The present Oxenfoord Castle is mainly the work of Robert Adam in the 1780s, and William Burn in 1840, but at its core is the old L-plan tower house of Nether Cranston which belonged to the Makgill family.
The estate was owned by the Makgills by the 16th century and it may have been they who were responsible for building a tower house which consisted of four storeys rising to a height of 19 metres above vaulted basements. In 1549 the English burnt “the Coittes, Nather Cranstoun, Cowslane and Litill Prestoun.”
James Makgill was elevated to the peerage as Viscount of Oxfuird in 1651. Later in the 17th century his daughter, Elizabeth Makgill, married her neighbour Sir Patrick Hamilton of Litill Prestoun, brother of Sir Thomas Hamilton, 1st Earl of Haddington.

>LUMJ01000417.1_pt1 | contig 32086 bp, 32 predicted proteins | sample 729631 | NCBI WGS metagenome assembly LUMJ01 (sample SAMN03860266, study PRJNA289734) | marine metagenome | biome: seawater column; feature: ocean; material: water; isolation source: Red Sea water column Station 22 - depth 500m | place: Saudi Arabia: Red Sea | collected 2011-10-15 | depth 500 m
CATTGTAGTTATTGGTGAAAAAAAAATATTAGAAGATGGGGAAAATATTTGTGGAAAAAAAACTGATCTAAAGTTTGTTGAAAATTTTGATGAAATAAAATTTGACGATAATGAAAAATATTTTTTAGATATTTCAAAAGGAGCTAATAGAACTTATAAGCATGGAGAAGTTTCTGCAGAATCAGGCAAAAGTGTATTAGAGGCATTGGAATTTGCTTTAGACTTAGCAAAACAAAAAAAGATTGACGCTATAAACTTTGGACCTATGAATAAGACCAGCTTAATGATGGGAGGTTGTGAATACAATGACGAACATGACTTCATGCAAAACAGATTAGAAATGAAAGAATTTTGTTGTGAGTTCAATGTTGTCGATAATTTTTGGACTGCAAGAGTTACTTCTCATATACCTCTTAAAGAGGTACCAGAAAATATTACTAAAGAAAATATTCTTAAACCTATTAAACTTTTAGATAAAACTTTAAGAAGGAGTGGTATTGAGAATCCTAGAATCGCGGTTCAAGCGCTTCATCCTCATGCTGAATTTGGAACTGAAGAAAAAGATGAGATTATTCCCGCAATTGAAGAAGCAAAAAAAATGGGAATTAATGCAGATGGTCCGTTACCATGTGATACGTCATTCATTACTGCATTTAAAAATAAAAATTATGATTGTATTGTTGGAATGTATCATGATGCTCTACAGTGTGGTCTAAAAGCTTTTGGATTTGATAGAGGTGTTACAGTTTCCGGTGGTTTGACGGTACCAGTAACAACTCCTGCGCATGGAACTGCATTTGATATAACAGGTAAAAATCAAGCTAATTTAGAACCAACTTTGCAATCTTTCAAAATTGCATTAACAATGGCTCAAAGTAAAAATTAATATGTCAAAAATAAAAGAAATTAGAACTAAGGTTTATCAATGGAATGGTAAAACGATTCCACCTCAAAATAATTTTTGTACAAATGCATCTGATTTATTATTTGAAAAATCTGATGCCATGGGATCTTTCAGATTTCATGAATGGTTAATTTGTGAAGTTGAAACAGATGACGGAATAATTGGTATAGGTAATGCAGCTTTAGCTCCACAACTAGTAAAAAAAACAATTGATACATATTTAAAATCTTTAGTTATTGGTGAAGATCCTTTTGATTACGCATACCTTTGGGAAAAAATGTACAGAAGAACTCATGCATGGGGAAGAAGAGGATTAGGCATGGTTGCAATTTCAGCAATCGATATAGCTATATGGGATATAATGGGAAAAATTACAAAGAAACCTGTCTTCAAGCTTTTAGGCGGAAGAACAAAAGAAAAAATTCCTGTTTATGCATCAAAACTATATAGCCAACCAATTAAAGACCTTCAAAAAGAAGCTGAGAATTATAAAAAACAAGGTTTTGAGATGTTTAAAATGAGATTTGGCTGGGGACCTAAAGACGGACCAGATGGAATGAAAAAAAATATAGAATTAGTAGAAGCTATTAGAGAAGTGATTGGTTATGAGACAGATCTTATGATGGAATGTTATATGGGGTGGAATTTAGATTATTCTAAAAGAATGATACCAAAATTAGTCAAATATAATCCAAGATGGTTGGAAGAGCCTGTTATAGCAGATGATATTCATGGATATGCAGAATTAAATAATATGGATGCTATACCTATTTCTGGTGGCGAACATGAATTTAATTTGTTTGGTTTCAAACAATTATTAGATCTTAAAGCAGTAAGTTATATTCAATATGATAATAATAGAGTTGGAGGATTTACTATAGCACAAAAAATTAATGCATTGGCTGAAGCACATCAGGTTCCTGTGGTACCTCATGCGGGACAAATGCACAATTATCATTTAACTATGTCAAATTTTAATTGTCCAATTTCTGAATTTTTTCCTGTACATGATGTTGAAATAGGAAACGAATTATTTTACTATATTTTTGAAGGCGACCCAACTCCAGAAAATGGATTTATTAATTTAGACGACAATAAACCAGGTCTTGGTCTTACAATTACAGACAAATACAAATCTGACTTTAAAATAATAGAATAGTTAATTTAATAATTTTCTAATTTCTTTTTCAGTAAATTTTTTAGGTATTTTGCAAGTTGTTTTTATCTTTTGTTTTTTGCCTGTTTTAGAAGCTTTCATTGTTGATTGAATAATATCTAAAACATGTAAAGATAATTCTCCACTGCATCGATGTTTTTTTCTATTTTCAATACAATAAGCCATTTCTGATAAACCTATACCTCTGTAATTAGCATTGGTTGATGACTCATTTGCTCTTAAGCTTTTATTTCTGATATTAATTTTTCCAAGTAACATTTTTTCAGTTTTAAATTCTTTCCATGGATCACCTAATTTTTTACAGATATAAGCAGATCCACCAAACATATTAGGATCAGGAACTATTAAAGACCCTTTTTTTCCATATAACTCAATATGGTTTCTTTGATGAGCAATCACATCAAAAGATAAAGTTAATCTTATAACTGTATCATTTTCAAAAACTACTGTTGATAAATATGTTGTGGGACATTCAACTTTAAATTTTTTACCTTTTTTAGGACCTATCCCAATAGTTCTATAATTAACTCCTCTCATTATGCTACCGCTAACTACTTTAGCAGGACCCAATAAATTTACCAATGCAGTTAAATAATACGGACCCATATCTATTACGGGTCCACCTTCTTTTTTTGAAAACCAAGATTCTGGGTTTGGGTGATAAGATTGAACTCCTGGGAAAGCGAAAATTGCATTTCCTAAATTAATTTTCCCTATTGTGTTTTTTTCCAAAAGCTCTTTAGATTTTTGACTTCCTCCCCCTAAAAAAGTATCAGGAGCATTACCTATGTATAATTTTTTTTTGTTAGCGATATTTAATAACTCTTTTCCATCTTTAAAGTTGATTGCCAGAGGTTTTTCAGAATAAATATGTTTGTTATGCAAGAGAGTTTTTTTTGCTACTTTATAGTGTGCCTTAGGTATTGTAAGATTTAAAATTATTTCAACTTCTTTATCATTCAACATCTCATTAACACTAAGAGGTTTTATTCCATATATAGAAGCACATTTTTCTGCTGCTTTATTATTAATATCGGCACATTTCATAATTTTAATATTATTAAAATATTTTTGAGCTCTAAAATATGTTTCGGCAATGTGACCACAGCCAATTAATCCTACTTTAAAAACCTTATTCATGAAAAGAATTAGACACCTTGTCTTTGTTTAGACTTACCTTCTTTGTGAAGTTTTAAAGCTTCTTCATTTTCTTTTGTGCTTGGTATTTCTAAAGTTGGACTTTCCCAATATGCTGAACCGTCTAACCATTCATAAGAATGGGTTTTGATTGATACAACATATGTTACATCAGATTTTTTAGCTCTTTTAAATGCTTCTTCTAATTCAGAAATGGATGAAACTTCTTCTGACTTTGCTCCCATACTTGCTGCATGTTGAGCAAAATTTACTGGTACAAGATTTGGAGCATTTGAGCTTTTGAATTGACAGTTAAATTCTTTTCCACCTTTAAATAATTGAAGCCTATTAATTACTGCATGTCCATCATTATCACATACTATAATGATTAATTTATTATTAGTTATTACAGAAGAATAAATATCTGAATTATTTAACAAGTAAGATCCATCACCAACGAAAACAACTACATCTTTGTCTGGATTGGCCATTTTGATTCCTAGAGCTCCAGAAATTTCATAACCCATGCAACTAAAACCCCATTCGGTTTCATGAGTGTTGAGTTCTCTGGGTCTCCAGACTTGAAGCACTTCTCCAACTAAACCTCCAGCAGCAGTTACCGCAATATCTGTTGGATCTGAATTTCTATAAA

Now owned by the Dalrymple family, it came into their hands when the Dalrymples and Makgills inter-married in the 18th century, the Makgills holding the title Viscount of Oxfuird (or Oxenfoord).
In the early 20th century the castle was used as a girls’ boarding school, but it is now run as a multi-functional events centre, hosting weddings, corporate events and private parties.
Alternative names for Oxenfoord Castle
Cranston-Ridel; Cranston; Nather Cranstoun; Nether Cranston; Oxenford Castle